Essay: The View From Olinger Crown Hill


I find that there are few things more life affirming than walking through a cemetery on a gorgeous day. As your eyes pass over each headstone, names and dates tumble through your mind, drawing associations and thinking of questions for the dead.

Walking through the Olinger Crown Hill Cemetery on a clear spring day, I saw the tombstone Ulysses S. Grant who was born in the mid-1870s and died in 1919. You wonder how he felt being named after a war hero and president. Did he feel dignified? Was it annoying? Did he feel like Michael Bolton in Office Space?

Further back, walking off the trail, there’s an area for infants born a hundred years ago. Here lies James D. Norton, alive for three months in 1916. And others. Unsure whether to feel lucky to have survived infancy or slump my shoulders in grief, I took time to do both.

Off in the far corner, the military men are divided by wars they served in. Among the older graves stands a monument to the Spanish American War. What was that war even about? Did it even matter?

More importantly: was it worth it?

Moving on, I saw the tombstone of a 26-year old World War II veteran. He survived the war but not the 1950’s. You think about all the sagely WWII veterans who lived to old age and how admirable they all were. Why didn’t this one make it?

What did these people know? What did they see? The history books overlook them and their memories departed with them.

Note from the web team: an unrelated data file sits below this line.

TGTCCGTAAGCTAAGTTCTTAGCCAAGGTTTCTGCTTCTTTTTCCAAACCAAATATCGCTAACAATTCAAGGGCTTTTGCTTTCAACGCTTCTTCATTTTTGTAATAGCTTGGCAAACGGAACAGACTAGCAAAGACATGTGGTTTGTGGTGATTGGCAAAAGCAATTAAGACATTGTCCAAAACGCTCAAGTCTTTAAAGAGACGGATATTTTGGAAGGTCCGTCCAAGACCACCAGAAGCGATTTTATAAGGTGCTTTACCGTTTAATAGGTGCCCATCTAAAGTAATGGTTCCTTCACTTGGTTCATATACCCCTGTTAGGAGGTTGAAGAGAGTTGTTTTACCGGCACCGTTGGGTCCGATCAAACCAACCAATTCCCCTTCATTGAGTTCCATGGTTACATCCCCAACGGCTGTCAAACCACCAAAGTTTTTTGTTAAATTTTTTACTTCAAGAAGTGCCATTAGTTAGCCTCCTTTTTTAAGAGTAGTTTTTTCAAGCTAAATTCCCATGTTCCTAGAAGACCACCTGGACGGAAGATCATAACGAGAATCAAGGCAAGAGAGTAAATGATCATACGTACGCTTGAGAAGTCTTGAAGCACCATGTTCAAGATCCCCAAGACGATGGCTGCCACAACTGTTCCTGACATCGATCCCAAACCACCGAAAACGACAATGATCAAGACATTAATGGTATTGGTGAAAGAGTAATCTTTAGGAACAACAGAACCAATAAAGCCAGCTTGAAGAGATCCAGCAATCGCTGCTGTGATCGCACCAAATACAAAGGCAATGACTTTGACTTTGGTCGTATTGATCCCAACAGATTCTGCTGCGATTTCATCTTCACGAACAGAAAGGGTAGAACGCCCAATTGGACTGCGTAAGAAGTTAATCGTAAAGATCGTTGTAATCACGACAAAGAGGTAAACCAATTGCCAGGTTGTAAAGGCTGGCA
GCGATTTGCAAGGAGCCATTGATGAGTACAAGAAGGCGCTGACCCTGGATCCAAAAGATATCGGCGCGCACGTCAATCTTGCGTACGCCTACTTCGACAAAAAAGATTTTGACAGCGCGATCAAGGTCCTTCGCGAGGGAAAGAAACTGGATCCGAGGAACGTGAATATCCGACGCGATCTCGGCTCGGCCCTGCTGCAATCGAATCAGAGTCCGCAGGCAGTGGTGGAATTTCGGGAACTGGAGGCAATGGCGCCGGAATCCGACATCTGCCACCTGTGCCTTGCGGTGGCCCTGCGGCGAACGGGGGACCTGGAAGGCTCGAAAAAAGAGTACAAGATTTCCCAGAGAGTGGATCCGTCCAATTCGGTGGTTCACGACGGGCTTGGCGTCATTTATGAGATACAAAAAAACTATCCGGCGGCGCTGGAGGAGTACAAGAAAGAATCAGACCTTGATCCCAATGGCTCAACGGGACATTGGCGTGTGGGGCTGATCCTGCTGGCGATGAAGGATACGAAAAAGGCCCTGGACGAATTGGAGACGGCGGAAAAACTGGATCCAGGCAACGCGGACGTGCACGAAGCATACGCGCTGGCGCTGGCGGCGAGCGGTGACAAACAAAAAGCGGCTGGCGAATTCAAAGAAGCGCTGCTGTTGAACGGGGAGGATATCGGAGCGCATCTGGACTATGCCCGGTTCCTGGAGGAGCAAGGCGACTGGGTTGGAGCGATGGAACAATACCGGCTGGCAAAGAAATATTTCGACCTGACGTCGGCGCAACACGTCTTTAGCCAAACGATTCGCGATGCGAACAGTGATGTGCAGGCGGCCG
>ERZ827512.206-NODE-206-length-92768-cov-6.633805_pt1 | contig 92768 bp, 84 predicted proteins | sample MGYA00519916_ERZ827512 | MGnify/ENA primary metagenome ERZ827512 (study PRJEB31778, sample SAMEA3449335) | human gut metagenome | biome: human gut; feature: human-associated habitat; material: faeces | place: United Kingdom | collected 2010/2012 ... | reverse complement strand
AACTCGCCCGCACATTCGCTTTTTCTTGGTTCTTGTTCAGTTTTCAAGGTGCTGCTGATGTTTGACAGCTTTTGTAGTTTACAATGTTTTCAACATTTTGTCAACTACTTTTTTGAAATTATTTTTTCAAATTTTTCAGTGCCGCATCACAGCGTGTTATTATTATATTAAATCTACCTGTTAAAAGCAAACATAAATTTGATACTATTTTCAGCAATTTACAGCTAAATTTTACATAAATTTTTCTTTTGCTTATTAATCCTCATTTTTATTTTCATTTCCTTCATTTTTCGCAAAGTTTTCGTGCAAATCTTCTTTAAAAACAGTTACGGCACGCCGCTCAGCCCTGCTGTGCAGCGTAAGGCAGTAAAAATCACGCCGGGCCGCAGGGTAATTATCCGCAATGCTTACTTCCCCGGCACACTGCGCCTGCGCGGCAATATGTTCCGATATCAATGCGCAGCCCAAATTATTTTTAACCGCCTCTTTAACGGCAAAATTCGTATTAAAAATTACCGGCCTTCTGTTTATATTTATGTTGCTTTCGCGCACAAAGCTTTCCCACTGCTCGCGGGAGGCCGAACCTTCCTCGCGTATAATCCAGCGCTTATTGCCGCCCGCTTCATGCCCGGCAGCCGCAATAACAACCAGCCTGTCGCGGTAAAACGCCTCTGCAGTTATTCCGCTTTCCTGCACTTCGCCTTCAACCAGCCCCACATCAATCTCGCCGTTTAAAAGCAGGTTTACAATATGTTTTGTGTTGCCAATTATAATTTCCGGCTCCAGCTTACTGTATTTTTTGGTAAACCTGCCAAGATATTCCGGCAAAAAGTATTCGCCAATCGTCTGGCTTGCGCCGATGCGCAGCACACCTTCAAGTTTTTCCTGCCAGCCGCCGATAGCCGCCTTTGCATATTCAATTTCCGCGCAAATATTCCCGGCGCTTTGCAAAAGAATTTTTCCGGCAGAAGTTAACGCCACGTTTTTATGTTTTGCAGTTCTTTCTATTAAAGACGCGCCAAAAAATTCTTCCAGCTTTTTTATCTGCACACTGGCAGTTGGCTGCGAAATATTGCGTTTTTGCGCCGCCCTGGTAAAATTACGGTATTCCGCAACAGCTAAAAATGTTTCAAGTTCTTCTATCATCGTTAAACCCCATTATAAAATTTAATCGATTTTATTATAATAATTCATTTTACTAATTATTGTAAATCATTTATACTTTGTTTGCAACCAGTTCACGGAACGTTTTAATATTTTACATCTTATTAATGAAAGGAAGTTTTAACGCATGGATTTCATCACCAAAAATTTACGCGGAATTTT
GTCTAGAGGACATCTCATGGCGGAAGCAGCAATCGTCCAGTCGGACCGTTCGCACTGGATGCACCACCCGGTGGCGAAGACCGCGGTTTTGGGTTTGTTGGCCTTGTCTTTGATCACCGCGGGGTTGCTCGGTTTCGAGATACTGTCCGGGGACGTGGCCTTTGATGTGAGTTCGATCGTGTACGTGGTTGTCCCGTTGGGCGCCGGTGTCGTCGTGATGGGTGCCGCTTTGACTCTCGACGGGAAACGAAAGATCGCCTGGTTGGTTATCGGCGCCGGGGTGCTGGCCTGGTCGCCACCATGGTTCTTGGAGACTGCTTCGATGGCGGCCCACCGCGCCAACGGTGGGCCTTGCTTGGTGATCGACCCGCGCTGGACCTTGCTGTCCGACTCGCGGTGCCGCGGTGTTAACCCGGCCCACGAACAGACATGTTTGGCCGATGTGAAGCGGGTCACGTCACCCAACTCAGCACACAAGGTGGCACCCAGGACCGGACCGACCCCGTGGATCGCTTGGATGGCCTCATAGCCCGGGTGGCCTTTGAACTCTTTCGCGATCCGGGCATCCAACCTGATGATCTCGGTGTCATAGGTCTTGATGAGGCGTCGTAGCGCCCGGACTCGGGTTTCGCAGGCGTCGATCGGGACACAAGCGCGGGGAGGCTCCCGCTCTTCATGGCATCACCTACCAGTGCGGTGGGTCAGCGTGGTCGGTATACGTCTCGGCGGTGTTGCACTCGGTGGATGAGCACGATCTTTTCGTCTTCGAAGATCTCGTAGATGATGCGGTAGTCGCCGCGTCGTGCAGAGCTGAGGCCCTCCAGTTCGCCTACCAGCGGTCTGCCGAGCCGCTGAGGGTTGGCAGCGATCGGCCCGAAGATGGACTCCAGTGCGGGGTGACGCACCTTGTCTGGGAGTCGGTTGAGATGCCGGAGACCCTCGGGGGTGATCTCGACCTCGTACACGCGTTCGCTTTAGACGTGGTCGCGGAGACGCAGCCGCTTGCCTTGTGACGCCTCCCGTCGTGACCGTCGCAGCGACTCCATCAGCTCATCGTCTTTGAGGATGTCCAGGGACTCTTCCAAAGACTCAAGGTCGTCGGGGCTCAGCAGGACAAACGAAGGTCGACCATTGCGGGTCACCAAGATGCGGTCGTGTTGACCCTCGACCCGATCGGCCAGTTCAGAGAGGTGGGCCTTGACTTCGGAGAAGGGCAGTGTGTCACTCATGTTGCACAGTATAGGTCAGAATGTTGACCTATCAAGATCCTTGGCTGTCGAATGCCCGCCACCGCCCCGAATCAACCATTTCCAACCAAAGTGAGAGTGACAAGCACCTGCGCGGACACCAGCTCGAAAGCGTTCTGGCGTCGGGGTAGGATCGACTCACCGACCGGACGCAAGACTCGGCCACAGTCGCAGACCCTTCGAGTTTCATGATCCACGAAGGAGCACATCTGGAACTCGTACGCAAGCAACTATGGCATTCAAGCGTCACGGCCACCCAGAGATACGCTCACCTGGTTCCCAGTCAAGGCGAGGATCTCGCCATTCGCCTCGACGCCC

Among the we are forced to answer the question Leo Tolstoy (1828-1910) felt was central to life itself:

“My question, the one which brought me, at the age of fifty, to the verge of suicide, was the simplest of questions, the one that every man carries in the depths of himself, from the stupidest child to the wisest old man–the question without answering which life is impossible, as I indeed experienced. Here is that question: ‘What will come of what I do now, of what I will do tomorrow–what will come of my whole life?’ Formulated differently, the question would be the following: ‘Why should I live, why desire anything, why do anything?’ It can also be put like this: ‘Is there a meaning in my life that will not be annihilated by the death that inevitably awaits me?’

We are built to confront this question, whether or not we are prepared to answer it. Any other secular place around town lacks the gravitas to pose these weighty questions to us. A higher meaning might be advertised in a department store but good luck actually finding it.

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